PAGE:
An FCT High Court Maitama, on Tuesday fixed October 16 for ruling on the
admissibility of Economic and Financial Crimes Commission, EFCC, documents in
the trial of Babachair Lawal, former Secretary to the Government of the
Justice Jude Okeke fixed the date after all counsel in the matter argued
for and against the admissibility of EFCC’s documents.
He also fixed October 17 for continuation of the prosecution’s case.
The former SGF and his brother, Hamidu David Lawal, a director of
Rholavision Engineering Limited; an employee of the company, Sulaiman
Abubakar and the Managing Director of Josmon Technologies Limited, Apeh John Monday were charged by EFCC.
They are charged with 10 counts of conspiracy and fraud brought before
the court by the anti-corruption commission.
They and two companies, Rholavision Engineering Limited and Josmon
Technologies Limited are being prosecuted by the EFCC.
EFCCC accused Babachir Lawal of illegally benefiting from the approval of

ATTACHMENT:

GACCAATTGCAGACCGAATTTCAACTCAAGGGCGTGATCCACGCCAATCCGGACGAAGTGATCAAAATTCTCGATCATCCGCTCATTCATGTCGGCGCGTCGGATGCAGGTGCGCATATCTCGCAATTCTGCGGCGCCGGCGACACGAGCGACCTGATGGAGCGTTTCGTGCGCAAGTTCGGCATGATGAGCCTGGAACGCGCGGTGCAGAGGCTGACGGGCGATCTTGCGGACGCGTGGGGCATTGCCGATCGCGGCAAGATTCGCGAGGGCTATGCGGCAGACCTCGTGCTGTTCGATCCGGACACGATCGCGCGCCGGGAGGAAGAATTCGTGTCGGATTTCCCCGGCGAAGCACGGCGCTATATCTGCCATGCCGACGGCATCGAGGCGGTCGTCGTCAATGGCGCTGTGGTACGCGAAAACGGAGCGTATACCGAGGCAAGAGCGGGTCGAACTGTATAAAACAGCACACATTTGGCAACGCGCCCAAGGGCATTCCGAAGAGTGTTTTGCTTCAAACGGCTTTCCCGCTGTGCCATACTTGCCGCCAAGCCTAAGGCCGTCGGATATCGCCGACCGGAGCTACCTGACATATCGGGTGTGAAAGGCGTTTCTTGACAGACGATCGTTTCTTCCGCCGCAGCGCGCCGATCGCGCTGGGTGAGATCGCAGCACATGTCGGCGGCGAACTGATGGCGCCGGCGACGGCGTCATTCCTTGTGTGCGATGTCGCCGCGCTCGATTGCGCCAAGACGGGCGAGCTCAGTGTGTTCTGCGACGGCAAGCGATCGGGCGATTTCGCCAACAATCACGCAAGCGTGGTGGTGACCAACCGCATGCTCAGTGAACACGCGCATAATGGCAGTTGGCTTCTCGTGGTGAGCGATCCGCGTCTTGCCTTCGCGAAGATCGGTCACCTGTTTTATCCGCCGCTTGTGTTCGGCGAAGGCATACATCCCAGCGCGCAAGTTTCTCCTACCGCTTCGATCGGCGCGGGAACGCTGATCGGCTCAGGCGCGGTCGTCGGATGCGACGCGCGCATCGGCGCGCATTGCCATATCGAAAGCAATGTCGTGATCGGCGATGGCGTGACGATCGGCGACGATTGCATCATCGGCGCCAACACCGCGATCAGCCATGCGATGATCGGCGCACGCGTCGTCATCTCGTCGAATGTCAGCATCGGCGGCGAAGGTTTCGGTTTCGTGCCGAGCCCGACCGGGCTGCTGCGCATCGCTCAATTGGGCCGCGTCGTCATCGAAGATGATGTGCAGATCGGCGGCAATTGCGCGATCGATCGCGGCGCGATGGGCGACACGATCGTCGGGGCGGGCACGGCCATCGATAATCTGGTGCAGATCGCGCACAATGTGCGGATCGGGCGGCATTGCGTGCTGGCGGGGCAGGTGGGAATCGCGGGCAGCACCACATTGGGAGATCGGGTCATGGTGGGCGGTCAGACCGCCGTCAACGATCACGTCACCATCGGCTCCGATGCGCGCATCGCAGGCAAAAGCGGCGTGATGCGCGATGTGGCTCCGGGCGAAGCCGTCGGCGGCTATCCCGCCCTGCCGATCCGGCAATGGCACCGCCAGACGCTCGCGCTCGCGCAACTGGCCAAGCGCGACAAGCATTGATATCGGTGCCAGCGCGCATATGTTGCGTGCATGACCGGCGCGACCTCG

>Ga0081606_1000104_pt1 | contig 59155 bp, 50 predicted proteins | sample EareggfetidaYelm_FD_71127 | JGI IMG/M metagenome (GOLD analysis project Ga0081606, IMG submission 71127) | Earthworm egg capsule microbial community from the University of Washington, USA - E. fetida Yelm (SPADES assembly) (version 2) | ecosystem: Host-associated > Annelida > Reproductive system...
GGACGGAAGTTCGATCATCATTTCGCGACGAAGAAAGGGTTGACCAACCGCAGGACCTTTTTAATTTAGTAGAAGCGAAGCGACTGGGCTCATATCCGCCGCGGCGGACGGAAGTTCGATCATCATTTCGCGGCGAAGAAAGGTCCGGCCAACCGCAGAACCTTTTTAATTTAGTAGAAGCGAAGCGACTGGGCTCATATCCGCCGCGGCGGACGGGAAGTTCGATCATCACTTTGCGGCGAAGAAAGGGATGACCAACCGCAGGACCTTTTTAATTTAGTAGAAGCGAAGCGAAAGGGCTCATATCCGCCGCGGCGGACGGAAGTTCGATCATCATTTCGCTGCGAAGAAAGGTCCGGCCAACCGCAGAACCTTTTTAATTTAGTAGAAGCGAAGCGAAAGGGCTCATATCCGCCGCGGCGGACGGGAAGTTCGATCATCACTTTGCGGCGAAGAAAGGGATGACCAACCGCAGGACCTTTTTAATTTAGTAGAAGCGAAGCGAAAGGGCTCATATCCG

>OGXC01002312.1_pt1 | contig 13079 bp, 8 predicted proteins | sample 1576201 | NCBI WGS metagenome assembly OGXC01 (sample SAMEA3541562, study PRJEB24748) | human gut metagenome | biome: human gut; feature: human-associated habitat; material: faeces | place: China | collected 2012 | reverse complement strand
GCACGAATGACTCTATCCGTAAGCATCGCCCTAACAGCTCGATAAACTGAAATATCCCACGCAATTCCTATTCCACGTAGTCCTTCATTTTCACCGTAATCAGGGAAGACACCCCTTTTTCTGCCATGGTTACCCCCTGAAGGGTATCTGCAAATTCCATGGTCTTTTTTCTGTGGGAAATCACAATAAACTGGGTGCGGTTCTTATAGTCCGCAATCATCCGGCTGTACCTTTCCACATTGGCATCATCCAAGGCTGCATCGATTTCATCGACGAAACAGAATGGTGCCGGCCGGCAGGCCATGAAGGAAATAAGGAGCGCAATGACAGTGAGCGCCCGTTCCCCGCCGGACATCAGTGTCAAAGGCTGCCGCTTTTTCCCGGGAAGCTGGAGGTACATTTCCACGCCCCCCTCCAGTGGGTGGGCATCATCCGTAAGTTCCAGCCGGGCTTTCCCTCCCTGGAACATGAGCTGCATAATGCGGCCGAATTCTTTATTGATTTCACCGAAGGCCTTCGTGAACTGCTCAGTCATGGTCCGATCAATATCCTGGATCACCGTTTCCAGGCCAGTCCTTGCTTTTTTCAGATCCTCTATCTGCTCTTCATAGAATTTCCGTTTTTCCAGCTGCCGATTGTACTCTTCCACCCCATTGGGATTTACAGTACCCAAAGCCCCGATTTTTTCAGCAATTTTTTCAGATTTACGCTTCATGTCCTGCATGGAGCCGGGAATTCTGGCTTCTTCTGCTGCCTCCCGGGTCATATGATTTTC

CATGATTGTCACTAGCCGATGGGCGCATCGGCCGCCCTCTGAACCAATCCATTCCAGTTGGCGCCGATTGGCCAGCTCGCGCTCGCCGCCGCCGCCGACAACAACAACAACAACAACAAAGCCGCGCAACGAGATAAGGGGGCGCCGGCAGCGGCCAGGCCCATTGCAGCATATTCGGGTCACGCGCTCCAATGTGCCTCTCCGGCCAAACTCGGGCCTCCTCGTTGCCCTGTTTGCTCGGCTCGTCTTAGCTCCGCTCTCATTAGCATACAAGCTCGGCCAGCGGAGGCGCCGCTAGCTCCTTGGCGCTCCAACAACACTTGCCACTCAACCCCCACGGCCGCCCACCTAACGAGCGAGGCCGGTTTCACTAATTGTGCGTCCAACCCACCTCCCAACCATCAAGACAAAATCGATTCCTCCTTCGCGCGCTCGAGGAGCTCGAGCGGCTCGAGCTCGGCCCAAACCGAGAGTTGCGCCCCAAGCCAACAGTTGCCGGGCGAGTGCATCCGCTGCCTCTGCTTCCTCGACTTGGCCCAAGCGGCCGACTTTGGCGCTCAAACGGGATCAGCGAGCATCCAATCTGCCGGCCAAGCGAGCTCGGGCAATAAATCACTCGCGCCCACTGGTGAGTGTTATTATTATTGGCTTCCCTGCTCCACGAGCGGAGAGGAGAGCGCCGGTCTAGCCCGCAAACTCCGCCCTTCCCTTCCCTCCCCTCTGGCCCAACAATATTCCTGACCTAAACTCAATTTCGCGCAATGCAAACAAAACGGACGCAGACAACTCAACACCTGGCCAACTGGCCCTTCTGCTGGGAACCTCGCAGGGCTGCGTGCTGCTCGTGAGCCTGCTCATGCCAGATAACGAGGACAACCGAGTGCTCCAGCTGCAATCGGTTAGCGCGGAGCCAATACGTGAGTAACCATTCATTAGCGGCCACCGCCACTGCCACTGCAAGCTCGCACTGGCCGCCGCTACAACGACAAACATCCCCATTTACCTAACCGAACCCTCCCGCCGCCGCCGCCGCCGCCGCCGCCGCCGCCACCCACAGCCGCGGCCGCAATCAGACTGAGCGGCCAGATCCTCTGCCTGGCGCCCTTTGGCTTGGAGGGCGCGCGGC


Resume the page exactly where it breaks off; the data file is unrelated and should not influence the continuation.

N544,119,925.36 for the removal of invasive plant species and simplified
The EFCC alleged that Lawal being the SGF and Hamidu Lawal,
director of Rholavision Engineering Limited and Abubakar, staff about
March 7, 2016 at Abuja conspired to commit the offences.
It alleged that the defendants fraudulently acquired a property,
contrary to Section 26 (1) (c) of the Corrupt Practices and Other
Related Offences Act, 2000.
It also alleged that the former SGF knowingly held indirectly a private
interest in the consultancy contract awarded to Rholavision Engineering
Limited for the removal of invasive plant species and simplified
irrigation to the tune of N7 million and N6.4 million.
EFCC claimed that it was done through the Presidential Initiative for
It further alleged that on March 4 and August 22, 2016 contract for
removing evasive grass worth N272.5 million and N258.1 million
respectively were awarded to Josmon Technologies Limited but was
executed by Rholavision.
The offences, according to EFCC, were contrary to Section 12 of the
Corrupt Practices and Other Related Offences Act, 2000.
The six defendants, however, pleaded not guilty to the charge preferred